Jupiter’s family has really grown since Galileo first recorded its four largest moons in 1610.
On Tuesday, the International Astronomical Union (IAU) announced the discovery of 10 new moons orbiting Jupiter. Along with two found through the same research project but announced in June 2017, this brings the roster of Jupiter’s known natural satellites to 79.
One of these new moons turned out to be a bit of a rebel. Of the 12 latest moons to join Jupiter’s family, it’s a maverick whose odd orbit may give astronomers crucial insights to understanding how the moons of Jupiter came to be.
Two Birds with One ‘Scope
The discovery of these moons came from a totally different search for new solar system bodies. Astronomer Scott Sheppard of the Carnegie Institution for Science is on the hunt for Planet Nine, a hypothetical planet many astronomers think should exist in the distant reaches of our Solar System, beyond Pluto. He and his team have been photographing the skies with some of today’s best telescope technology, hoping to catch sight of this mysterious ninth planet.
In the spring of 2017, Jupiter happened to be in an area of sky the team wanted to search for Planet Nine. Sheppard, who is broadly interested in the formation of solar systems and has been involved in the discovery of 48 of Jupiter’s known moons, realized this was the perfect opportunity to advance two separate research goals with the same telescope data.
The Blanco 4-meter telescope Sheppard was using is uniquely suited to spotting potential new moons both because the camera installed on it can photograph a huge area of sky at once and because it’s particularly good at blocking stray light from bright objects nearby — say, Jupiter — that might wash out fainter ones.
“It’s allowed us to cover the whole area around Jupiter in a few shots, unlike before, and we’re able to go fainter than people have been able to go before,” says Sheppard.
Once the Blanco telescope spotted previously unidentified objects near Jupiter, the research team used other telescopes to follow up on these moon candidates and confirm that they were orbiting Jupiter.
On a Collision Course
One moon in particular caught the researchers’ attention.
“The most interesting find is this object we’re calling Valetudo,” Sheppard says. “It’s like it’s going down the highway in the wrong direction.”
Of the 79 moons now known, most orbit in the same direction as other moons nearest them. The moons closer to Jupiter, including the four Galilean satellites, orbit Jupiter in the same direction as the planet’s rotation — astronomers call this a prograde orbit. The outer moons move in the opposite direction — a retrograde orbit.
Eleven of the twelve new moons follow these conventions, but Valetudo is the odd one out. It’s out where the outer, retrograde moons are, but it’s orbiting Jupiter in the prograde direction, driving into the oncoming traffic.
The curious find might shed light on how many of Jupiter’s current moons were formed. Aside from the hulking Galilean moons that stretch thousands of miles in diameter, most of Jupiter’s moons, including the new twelve, are between a mile and a few tens of miles across. The outer moons are clustered in at least three groups based on their distances from Jupiter and the angles of their orbits, and astronomers think these moons are fragments of three larger objects that were captured by Jupiter’s gravity and later broken up by collisions — though whether that was with passing comets, rogue asteroids, or other moons is unclear.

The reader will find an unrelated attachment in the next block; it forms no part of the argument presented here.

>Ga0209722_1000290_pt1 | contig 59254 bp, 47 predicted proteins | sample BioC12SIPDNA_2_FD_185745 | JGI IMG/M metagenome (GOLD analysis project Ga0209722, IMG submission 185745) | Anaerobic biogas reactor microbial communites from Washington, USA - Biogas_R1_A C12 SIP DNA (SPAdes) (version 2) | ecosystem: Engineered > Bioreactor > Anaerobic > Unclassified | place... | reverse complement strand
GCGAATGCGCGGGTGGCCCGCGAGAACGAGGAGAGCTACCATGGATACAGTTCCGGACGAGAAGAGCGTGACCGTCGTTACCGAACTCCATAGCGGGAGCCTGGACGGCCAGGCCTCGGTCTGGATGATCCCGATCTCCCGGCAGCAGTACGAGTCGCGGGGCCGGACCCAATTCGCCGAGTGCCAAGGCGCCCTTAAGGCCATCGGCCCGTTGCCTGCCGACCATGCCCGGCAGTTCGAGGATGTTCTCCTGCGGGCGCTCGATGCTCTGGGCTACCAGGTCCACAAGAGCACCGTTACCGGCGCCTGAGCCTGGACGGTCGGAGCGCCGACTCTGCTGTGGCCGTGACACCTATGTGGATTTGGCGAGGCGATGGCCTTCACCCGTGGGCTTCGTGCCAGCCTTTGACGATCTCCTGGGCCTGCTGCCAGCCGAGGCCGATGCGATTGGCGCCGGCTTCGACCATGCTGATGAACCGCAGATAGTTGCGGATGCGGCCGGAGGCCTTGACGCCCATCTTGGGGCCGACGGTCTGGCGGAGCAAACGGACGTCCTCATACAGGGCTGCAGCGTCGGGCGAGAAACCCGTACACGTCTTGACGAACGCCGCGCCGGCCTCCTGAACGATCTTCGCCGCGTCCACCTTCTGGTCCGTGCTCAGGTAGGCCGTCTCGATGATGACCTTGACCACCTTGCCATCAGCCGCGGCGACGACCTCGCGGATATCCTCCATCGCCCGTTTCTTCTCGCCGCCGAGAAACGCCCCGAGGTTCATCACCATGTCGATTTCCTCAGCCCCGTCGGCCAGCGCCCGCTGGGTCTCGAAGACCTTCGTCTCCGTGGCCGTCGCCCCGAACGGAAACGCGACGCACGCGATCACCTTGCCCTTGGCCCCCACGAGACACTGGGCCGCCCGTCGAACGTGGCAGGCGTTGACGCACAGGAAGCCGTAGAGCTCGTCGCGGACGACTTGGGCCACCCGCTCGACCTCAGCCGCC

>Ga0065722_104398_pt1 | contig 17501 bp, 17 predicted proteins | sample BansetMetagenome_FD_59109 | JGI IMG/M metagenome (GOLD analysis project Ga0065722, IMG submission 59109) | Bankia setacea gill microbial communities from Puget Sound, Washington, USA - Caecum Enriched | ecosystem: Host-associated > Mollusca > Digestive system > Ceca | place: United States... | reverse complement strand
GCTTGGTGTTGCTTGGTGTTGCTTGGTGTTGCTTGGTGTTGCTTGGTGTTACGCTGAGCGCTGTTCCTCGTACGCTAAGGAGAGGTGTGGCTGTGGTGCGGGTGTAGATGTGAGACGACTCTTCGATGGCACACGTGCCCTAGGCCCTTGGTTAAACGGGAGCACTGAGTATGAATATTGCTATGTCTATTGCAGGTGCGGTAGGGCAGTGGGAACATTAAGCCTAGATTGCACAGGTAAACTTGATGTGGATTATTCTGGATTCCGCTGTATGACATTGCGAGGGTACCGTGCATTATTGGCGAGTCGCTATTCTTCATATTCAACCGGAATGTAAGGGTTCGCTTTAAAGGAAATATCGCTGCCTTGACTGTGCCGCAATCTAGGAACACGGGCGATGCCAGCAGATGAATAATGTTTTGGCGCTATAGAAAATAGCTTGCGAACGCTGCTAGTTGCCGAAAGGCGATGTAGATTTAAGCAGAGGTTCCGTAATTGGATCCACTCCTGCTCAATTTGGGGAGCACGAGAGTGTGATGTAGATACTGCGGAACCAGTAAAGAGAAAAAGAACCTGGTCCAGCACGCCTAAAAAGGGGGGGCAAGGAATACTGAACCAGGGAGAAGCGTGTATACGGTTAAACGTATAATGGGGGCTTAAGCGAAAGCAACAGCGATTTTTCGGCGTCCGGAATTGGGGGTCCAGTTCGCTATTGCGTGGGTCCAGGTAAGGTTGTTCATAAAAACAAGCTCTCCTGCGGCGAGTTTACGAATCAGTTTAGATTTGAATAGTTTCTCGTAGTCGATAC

Because Valetudo’s orbit crosses the orbits of some of the outer retrograde moons, it’s possible that it suffered a head-on collision in the past. The research team thinks Valetudo could be a leftover chunk from a once-larger moon that rammed into another past Jovian satellite, creating the many smaller objects that exist today. To check whether this could have happened, the researchers are working on supercomputer simulations of these orbits to calculate how many times an object with Valetudo’s orbit could have collided with the retrograde moons in the solar system’s lifetime.
Finding lots of these small moons also tells us about conditions in the early solar system. When Jupiter and the other giant planets were forming, the solar system was a disk of gas and dust that surrounded the infant Sun.
“The giant planets formed out of material that used to be in that region. They were like vacuums, they sucked up all that material and that created the planets,” Sheppard explains. “We think these moons are the last remnants of the material that formed the giant planets.”
The fact that these smaller moons exist today is evidence that any collisions that created them happened after this era of planet formation. If small moons like these were around when the solar system was still thick with gas and dust, drag forces would have slowed them down and caused them to fall into Jupiter, never to be seen again. Only in today’s much emptier solar system, after the giant planets finished forming and clearing their surroundings of gas and dust, would small moons like these have been able to survive.
Once they finish running and analyzing the simulations, the team plans to publish the results in early 2019. In the meantime, they’re waiting for the IAU to formally accept “Valetudo” as the name for the oddball moon.
The IAU requires moons of Jupiter to have names related to the Roman god Jupiter. Valetudo is the name of Jupiter’s great-granddaughter and a Roman goddess of health and hygiene, so it fits the bill. But why hygiene? Sheppard says it comes from an inside joke with his girlfriend.
“I kind of always jokingly say that she’s a very cleanly person; she likes to take multiple showers a day,” Sheppard says. “And so when she told me about Valetudo, which is the goddess of hygiene, I said ‘That’s it, that’s what we’re naming it.’”